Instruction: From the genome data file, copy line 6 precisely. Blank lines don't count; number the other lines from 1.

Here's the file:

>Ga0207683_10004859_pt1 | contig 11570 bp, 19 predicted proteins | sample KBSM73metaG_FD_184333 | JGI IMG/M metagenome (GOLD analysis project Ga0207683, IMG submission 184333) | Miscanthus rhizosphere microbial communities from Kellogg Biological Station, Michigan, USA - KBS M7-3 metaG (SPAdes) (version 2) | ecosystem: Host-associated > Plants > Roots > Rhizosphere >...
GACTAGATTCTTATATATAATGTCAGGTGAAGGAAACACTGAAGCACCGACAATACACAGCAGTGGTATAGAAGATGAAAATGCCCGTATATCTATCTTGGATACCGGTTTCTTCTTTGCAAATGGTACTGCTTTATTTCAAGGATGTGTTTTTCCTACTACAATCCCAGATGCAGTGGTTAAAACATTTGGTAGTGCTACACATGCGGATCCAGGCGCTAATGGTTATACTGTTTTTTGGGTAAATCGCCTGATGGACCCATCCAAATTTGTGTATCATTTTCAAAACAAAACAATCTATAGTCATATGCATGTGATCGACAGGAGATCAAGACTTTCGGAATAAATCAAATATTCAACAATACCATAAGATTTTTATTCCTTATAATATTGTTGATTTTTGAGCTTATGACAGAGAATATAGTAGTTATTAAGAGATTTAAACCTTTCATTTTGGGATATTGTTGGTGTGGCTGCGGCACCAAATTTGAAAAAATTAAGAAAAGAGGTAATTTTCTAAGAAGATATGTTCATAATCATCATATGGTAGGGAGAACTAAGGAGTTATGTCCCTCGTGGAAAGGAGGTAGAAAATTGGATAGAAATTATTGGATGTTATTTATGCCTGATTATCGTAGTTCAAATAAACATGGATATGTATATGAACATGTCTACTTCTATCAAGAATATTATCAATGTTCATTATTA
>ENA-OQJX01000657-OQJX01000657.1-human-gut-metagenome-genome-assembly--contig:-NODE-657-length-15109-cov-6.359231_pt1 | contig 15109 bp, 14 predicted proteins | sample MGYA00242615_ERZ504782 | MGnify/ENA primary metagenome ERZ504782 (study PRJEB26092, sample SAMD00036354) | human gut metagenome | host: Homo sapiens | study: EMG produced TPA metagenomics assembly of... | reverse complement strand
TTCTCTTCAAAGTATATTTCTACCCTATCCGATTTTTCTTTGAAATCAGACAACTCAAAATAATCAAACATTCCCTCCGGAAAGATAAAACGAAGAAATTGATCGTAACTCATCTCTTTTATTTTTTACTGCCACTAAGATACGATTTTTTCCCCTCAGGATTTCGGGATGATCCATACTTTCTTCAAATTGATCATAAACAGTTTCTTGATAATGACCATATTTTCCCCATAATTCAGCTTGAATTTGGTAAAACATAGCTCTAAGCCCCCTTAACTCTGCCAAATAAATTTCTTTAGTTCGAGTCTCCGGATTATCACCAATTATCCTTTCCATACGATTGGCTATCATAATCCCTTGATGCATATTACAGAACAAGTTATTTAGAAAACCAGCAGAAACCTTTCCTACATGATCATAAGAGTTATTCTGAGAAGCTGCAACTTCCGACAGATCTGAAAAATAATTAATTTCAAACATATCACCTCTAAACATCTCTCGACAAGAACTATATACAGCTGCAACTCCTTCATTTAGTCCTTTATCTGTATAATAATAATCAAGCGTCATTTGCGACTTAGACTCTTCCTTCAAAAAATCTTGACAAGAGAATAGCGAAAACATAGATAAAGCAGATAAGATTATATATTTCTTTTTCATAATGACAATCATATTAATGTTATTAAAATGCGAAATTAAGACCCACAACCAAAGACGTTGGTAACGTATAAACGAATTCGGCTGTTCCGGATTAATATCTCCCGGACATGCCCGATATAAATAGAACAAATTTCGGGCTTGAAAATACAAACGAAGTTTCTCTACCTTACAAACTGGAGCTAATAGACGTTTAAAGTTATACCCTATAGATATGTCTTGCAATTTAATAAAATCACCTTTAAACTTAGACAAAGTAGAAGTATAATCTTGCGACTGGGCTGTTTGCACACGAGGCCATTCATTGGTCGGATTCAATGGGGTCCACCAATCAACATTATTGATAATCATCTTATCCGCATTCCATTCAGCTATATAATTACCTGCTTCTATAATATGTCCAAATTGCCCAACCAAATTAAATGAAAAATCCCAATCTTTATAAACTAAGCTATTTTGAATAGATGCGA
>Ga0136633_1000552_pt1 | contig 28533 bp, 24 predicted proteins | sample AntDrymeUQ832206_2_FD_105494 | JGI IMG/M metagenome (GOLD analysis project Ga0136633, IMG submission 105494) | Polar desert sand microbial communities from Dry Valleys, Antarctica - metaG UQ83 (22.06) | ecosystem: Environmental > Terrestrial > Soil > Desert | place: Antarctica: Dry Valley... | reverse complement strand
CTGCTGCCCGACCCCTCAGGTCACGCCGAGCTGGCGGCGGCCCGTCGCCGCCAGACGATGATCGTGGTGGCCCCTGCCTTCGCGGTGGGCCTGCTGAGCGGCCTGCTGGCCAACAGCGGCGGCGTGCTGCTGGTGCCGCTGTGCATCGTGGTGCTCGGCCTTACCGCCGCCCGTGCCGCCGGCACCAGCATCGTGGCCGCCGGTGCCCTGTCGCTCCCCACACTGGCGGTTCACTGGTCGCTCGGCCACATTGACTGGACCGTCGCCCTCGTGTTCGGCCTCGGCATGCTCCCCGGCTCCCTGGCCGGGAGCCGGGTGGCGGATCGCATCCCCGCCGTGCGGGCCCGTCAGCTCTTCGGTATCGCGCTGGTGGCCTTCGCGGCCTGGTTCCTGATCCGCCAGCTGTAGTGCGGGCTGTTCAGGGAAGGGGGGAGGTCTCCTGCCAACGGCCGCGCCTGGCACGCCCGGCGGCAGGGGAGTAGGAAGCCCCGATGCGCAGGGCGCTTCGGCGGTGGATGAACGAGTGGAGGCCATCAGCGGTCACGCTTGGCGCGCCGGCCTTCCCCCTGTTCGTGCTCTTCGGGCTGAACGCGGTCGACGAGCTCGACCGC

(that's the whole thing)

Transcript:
CTGCTGCCCGACCCCTCAGGTCACGCCGAGCTGGCGGCGGCCCGTCGCCGCCAGACGATGATCGTGGTGGCCCCTGCCTTCGCGGTGGGCCTGCTGAGCGGCCTGCTGGCCAACAGCGGCGGCGTGCTGCTGGTGCCGCTGTGCATCGTGGTGCTCGGCCTTACCGCCGCCCGTGCCGCCGGCACCAGCATCGTGGCCGCCGGTGCCCTGTCGCTCCCCACACTGGCGGTTCACTGGTCGCTCGGCCACATTGACTGGACCGTCGCCCTCGTGTTCGGCCTCGGCATGCTCCCCGGCTCCCTGGCCGGGAGCCGGGTGGCGGATCGCATCCCCGCCGTGCGGGCCCGTCAGCTCTTCGGTATCGCGCTGGTGGCCTTCGCGGCCTGGTTCCTGATCCGCCAGCTGTAGTGCGGGCTGTTCAGGGAAGGGGGGAGGTCTCCTGCCAACGGCCGCGCCTGGCACGCCCGGCGGCAGGGGAGTAGGAAGCCCCGATGCGCAGGGCGCTTCGGCGGTGGATGAACGAGTGGAGGCCATCAGCGGTCACGCTTGGCGCGCCGGCCTTCCCCCTGTTCGTGCTCTTCGGGCTGAACGCGGTCGACGAGCTCGACCGC